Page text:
A suitably thrusting climax that I shall not reveal for fear of spoilers. It is is a neatly extended, cinematic and fulsomely Horror Fiction genre climax. But, as the novella itself more than implies, if you need to discard the impossible, the solution must be one of the improbables, if no probables are available (or as I understand it!). However, for me, there is an ‘impossible’ here more likely than the narrated ‘improbables’ : an ‘impossible’ that I think the author – whether intentionally or unintentionally – has subtly led me (and perhaps other readers) to fall in line with. The power of the book itself. The only real clue as to knowledge of certain things by certain characters in the book is in having read the book itself, waiting for it to shuffle its words around them in real-time – making them appear “godlike” (a word used in this novella in what I believe to be a significant way). Meanwhile, they were no more privy to matters than the ordinary reader. The question is – who has the most clout in the pecking-order of freehold author or author’s leased fiction-narrative point of view (reliable, unreliable, collusive, non-collusive?) or the ‘author’ character within the story itself … or you the reader giving to the story as much as your taking from it allows you to give back to it?
“…it was the embodiment of namelessness, a walking anonymity.” (14 Jul 10)
The Ogre of the Scraggs
” ‘He’d gone totally crazy, you see. Because his feet had been swapped round!’ “
This seven page interlude is a special gem all in itself. The scrambling-routes amid old slag heaps and the biking boys exploring its alien-like landscape. It is a generic type of story to which I cannot currently compare anything but itself, with its various off-kilter punchline horrors and special sense of place. Indeed, I may often claim that, say, a certain story is a ‘Lord of the Flies’ type story or an ‘Oliver Twist’ type story or a ‘Treasure Island’ type story etc etc. This story is an ‘Ogre of the Scraggs’ type story: an expression I expect to use in the future for other stories I happen to read, stories that approach its skills and unmistakeable ethos but don’t quite reach them. (16 Jul 10)
Better than calling it a ‘Daftie‘ type story! (16 Jul 10 – ten minutes later)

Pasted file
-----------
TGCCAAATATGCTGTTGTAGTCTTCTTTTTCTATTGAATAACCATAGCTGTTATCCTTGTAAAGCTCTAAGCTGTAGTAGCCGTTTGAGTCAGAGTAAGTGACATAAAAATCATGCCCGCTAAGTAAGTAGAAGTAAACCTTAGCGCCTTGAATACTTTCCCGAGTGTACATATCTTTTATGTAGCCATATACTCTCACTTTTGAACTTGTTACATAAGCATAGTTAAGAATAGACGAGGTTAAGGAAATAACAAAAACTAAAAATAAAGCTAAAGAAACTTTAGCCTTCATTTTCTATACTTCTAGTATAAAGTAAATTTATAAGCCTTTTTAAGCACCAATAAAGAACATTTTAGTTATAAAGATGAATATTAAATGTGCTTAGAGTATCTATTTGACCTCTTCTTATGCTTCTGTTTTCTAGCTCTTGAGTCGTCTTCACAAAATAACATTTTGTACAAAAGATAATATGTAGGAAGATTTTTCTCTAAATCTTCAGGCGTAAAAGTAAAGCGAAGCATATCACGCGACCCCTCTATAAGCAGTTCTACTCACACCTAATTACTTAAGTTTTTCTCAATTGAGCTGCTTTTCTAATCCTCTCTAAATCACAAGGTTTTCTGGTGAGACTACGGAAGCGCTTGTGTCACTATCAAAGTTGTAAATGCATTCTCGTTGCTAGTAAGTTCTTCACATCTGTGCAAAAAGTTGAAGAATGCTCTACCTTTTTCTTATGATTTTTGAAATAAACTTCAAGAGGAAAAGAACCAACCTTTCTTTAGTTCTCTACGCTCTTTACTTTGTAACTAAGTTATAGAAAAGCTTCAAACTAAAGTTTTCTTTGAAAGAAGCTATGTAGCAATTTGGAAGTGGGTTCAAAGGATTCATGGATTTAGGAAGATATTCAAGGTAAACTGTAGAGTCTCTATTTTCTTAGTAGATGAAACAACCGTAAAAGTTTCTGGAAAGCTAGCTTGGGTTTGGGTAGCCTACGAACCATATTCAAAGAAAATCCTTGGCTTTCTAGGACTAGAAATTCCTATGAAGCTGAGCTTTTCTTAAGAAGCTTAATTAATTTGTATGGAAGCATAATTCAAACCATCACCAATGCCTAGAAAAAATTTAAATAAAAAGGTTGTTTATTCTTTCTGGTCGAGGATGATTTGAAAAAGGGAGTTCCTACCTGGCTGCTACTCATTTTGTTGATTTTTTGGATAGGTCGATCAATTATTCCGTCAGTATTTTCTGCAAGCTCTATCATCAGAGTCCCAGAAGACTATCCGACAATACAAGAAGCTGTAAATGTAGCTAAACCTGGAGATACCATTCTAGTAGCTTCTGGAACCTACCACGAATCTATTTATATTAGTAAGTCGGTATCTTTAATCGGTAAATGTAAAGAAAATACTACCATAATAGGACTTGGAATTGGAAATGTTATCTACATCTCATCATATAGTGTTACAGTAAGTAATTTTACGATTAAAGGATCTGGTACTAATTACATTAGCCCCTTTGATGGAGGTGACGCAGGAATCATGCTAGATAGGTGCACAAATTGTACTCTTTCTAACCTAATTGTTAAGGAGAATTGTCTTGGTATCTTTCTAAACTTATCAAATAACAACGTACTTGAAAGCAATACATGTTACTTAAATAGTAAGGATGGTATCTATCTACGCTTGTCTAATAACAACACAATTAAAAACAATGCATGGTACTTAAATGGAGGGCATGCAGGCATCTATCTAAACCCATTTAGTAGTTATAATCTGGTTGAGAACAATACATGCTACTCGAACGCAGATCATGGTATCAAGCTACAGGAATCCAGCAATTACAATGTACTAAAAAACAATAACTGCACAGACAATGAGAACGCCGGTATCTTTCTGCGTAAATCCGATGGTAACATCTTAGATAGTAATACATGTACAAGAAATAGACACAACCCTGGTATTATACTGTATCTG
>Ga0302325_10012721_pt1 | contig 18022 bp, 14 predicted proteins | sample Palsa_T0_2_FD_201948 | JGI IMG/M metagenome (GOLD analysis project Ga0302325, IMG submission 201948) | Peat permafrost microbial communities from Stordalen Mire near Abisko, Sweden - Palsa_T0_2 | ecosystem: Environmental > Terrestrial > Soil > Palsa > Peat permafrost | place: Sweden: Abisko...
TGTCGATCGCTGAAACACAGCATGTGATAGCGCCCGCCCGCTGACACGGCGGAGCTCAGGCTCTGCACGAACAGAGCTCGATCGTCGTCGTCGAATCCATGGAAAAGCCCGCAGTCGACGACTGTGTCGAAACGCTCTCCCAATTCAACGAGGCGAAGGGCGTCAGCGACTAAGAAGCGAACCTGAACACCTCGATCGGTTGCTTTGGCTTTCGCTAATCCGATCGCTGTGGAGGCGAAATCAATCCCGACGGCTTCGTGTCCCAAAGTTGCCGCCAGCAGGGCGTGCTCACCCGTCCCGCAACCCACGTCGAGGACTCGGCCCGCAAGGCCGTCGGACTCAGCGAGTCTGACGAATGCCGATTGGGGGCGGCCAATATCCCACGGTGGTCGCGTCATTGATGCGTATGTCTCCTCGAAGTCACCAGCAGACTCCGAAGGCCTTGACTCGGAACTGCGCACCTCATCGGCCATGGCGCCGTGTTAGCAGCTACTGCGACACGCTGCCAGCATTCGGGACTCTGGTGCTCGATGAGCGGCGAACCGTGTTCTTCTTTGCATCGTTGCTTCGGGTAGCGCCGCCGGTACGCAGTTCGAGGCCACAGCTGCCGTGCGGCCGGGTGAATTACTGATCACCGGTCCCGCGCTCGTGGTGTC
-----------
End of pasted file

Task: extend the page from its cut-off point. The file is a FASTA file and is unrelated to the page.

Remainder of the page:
Their Bones Picked Clean
pp. 118 – 144
“…he knew there were many unexplained mysteries below the skin of the world, just waiting to leak out through some rent or rip.”
When I wrote my story ‘Abrecocks & Zawns’ (published in the Eighties), I’m sure a Zawn was a real word for a cave not a cove. But that is an aside. This, for me, is a Cornish-based ‘Houses of the Russians’ (Aickman) type story, one with a police detective on official sick leave on the Lizard – and a black girl who according to a theory propounded not by the story but in the story should not be able to swim very well by nature of her race but ironically needs to escape danger at the end of this first half of the novella by swimming from an island because the boat she came in has been shattered by a humped monster …. and a whole span of Horror innuendos and oily characters – and legends of sickness…all in a racy yet textured prose style. I’m loving it.
“At one time, Cornish folk had preferred to build circular dwellings so that there’d be no corner behind which His Satanic Majesty could lie in wait for them.” (16 Jul 10 – another 2 hours later)
pp. 145 – 171
“As Nick mulled over this, he drifted into a more relaxed state and knew that he’d soon be counting zeds.”
Having now finished this novellatory fiction, I shall not give away its full plot of black magic, bones and sickness — the bodily sickness of the main hero and the inherited bones of the heroine as well as the bones of the slave-ship wreckers piled up in an ossuary and their centuries old sickness. I need to concentrate on the excitingly driven power of the story-line that depicts a classic horror monster and the Cornish stone-bones that underpin the wild scenery of the backdrop. But what I shall draw most attention to is the nature of why this is a masterpiece of its kind, a serious caricature – with words as bones themselves. Footnotes to another story by the same author featuring this policeman protagonist and to his Manchester vernacular. And not only cinematic in itself, but, at one point, it actually states: “Like a cinematic special effect…”
This caricature allows the changing narrative points-of-view to work (against all the odds) and allows us to suspend disbelief as if we are conspiring with a mad author to summon archetypal horrors that transcend their own caricatures. [A florid yet honest Horror with a knack for craggy words but containing sophisticated sensibilities via well-honed and woven smoothness of syntax.] (17 Jul 10)